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Love Is A Battlefield With Intrepid Theatre’s ‘Who’s Afraid Of Virginia Woolf?’

Married actors Robert and Deborah Gilmour Smyth play Edward Albee’s combative couple

Married actors Deborah Gilmour Smyth and Robert Smyth play Edward Albee's fam...

Credit: Daren Scott

Above: Married actors Deborah Gilmour Smyth and Robert Smyth play Edward Albee's famously combative couple Martha and George in Intrepid Theatre's new production of "Who's Afraid of Virginia Woolf?" running through March 13 at the Horton Grand Theatre.

Love has been called a battlefield and one savage example of that can be found in Edward Albee’s play Who’s Afraid of Virginia Woolf? KPBS arts reporter Beth Accomando checks out the casualties at Intrepid Theater’s new production of the play.

Transcript

Love has been called a battlefield and one savage example of that can be found in Edward Albee’s play "Who’s Afraid of Virginia Woolf?" Intrepid Theatre's production is calling on a married acting couple to play Albee’s famously combative George and Martha.

Elizabeth Taylor and Richard Burton, in the midst of their own tempestuous marriage, played Albee's couple in a 1966 film. Having a real married couple play the fictional spouses adds interest to any production of "Who's Afraid of Virginia Woolf?"

Just ask Robert and Deborah Gilmour Smyth. They are married actors who have taken a break from their duties running the Lamb's Players to take on the roles of George and Martha for Intrepid Theatre.

"I've gotten comments from people, 'Oh oh, how can you do that?' Or, 'Oooh I have to come see the two of you do this together," Robert Smyth said during an early rehearsal. "Because of our relationship it has piqued other people’s interest in a married couple doing that particular married couple."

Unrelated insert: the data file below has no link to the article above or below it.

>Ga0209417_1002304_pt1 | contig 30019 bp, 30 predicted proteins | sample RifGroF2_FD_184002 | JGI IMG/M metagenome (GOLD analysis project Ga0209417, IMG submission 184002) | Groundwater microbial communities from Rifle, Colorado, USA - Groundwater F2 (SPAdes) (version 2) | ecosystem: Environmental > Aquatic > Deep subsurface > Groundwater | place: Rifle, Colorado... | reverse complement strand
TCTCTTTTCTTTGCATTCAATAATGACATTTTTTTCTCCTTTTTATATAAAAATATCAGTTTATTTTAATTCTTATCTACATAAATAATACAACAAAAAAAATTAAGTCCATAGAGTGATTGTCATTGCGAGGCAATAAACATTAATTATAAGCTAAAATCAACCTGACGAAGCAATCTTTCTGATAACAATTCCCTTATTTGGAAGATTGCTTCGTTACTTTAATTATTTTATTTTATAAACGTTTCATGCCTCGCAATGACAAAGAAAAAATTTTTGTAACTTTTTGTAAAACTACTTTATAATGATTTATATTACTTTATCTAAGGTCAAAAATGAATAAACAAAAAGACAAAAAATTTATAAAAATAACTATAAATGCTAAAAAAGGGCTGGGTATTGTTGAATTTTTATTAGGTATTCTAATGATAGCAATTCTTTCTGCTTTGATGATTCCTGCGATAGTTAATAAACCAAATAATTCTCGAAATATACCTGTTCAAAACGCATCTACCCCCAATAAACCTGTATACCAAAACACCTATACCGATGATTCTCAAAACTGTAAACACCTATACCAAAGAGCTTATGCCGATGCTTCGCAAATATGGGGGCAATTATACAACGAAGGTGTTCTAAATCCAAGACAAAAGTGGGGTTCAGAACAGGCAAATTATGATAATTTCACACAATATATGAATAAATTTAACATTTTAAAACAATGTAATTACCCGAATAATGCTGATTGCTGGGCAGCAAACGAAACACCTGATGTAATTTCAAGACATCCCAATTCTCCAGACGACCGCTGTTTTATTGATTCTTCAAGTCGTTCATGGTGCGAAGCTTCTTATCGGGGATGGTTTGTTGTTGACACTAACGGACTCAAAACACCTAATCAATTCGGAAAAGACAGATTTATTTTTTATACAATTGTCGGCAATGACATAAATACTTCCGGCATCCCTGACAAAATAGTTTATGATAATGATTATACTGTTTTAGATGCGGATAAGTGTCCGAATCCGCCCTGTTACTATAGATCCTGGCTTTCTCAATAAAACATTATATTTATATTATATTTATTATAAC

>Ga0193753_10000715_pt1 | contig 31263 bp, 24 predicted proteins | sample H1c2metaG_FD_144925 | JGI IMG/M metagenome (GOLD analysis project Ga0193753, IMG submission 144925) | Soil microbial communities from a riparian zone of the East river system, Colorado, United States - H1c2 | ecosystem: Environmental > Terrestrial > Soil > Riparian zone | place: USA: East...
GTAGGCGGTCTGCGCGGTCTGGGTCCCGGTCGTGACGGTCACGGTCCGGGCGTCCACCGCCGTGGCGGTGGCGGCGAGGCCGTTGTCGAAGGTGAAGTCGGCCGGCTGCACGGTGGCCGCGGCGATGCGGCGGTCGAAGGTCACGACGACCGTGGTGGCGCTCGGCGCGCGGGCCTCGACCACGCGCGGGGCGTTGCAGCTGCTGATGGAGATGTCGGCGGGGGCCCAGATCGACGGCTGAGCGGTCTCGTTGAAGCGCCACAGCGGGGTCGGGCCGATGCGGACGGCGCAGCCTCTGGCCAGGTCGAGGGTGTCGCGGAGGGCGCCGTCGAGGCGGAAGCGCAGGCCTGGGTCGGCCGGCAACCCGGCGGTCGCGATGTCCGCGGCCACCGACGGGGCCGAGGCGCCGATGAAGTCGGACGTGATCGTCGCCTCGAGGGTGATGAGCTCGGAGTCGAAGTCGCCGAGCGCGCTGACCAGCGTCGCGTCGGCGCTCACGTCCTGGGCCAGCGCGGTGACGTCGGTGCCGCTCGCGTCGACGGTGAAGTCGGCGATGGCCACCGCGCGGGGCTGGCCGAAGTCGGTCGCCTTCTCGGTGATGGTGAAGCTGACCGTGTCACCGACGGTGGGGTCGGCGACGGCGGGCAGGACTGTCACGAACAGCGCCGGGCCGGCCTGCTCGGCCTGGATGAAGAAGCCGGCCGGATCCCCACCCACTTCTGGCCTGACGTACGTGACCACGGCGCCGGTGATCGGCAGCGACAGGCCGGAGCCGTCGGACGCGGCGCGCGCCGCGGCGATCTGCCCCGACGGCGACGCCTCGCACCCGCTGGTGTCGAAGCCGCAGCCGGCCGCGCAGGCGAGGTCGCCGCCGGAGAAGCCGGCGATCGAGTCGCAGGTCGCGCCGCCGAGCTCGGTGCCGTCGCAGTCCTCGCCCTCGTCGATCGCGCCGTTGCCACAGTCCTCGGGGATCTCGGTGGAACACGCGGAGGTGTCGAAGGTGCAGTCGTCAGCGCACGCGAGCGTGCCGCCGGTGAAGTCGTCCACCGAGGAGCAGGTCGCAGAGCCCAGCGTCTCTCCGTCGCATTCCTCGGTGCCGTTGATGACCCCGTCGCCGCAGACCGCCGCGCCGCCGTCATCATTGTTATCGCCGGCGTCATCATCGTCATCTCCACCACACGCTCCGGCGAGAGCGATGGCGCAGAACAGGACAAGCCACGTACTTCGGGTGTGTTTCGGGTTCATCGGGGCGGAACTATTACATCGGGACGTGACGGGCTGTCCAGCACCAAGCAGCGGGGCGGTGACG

Director Christy Yael-Cox said she "was really interested in finding people that I thought could not only handle the language, mine the humor for all it’s worth, but could also come from that place of love and it helps that they are married."

Because ultimately she firmly believed that underneath all the yelling, fighting and insults, Albee’s play is a love story.

"It’s a play about a 23-year-old marriage and everything that happens in that and what happens to people who have issues and have pain but also really, fundamentally love each other, really have fought to stay together and will continue to fight to stay together after the play is over," she said.

And having a married couple play George and Martha means they are starting from a place of genuine intimacy.

"They are really comfortable with each other, they trust each other, they have immediate intimacy, and they have all their baggage from their marriage, the good and the bad, and we don’t get into that, it’s still there, it’s still in the room," Yael-Cox added.

Deborah Gilmour Smyth said that the way George and Martha live is not the way she and Robert live, "but it’s an interesting kind of experiment to look at what is it in them that is the glue that holds them together."

But having the trust built over decades of real marriage helps.